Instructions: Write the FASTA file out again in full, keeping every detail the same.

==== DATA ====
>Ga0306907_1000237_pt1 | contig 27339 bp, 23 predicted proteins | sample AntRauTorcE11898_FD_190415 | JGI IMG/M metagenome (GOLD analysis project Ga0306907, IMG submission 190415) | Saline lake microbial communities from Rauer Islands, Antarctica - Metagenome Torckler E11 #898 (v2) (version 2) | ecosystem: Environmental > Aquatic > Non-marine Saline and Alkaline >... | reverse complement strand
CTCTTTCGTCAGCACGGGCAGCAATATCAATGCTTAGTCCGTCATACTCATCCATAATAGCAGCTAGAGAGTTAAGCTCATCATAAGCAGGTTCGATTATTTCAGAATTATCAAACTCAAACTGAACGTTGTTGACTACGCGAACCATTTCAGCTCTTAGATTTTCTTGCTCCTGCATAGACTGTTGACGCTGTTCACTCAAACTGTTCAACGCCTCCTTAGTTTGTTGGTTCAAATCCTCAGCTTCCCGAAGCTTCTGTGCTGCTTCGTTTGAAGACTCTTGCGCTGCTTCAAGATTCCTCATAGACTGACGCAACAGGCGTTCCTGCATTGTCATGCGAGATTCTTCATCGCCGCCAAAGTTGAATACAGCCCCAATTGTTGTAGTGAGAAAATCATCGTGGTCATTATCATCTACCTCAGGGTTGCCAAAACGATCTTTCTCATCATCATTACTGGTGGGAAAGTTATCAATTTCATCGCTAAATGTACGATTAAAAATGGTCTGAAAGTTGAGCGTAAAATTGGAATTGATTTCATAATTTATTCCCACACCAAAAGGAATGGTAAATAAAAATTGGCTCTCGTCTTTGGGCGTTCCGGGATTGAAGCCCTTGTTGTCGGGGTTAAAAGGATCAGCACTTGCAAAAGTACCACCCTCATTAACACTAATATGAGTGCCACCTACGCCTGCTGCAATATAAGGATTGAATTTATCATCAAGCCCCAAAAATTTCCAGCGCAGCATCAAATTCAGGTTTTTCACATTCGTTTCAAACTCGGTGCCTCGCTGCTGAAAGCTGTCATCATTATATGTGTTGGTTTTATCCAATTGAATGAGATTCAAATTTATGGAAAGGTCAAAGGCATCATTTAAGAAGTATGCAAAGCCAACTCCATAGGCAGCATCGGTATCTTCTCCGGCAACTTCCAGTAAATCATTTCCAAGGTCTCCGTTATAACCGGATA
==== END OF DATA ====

>Ga0306907_1000237_pt1 | contig 27339 bp, 23 predicted proteins | sample AntRauTorcE11898_FD_190415 | JGI IMG/M metagenome (GOLD analysis project Ga0306907, IMG submission 190415) | Saline lake microbial communities from Rauer Islands, Antarctica - Metagenome Torckler E11 #898 (v2) (version 2) | ecosystem: Environmental > Aquatic > Non-marine Saline and Alkaline >... | reverse complement strand
CTCTTTCGTCAGCACGGGCAGCAATATCAATGCTTAGTCCGTCATACTCATCCATAATAGCAGCTAGAGAGTTAAGCTCATCATAAGCAGGTTCGATTATTTCAGAATTATCAAACTCAAACTGAACGTTGTTGACTACGCGAACCATTTCAGCTCTTAGATTTTCTTGCTCCTGCATAGACTGTTGACGCTGTTCACTCAAACTGTTCAACGCCTCCTTAGTTTGTTGGTTCAAATCCTCAGCTTCCCGAAGCTTCTGTGCTGCTTCGTTTGAAGACTCTTGCGCTGCTTCAAGATTCCTCATAGACTGACGCAACAGGCGTTCCTGCATTGTCATGCGAGATTCTTCATCGCCGCCAAAGTTGAATACAGCCCCAATTGTTGTAGTGAGAAAATCATCGTGGTCATTATCATCTACCTCAGGGTTGCCAAAACGATCTTTCTCATCATCATTACTGGTGGGAAAGTTATCAATTTCATCGCTAAATGTACGATTAAAAATGGTCTGAAAGTTGAGCGTAAAATTGGAATTGATTTCATAATTTATTCCCACACCAAAAGGAATGGTAAATAAAAATTGGCTCTCGTCTTTGGGCGTTCCGGGATTGAAGCCCTTGTTGTCGGGGTTAAAAGGATCAGCACTTGCAAAAGTACCACCCTCATTAACACTAATATGAGTGCCACCTACGCCTGCTGCAATATAAGGATTGAATTTATCATCAAGCCCCAAAAATTTCCAGCGCAGCATCAAATTCAGGTTTTTCACATTCGTTTCAAACTCGGTGCCTCGCTGCTGAAAGCTGTCATCATTATATGTGTTGGTTTTATCCAATTGAATGAGATTCAAATTTATGGAAAGGTCAAAGGCATCATTTAAGAAGTATGCAAAGCCAACTCCATAGGCAGCATCGGTATCTTCTCCGGCAACTTCCAGTAAATCATTTCCAAGGTCTCCGTTATAACCGGATA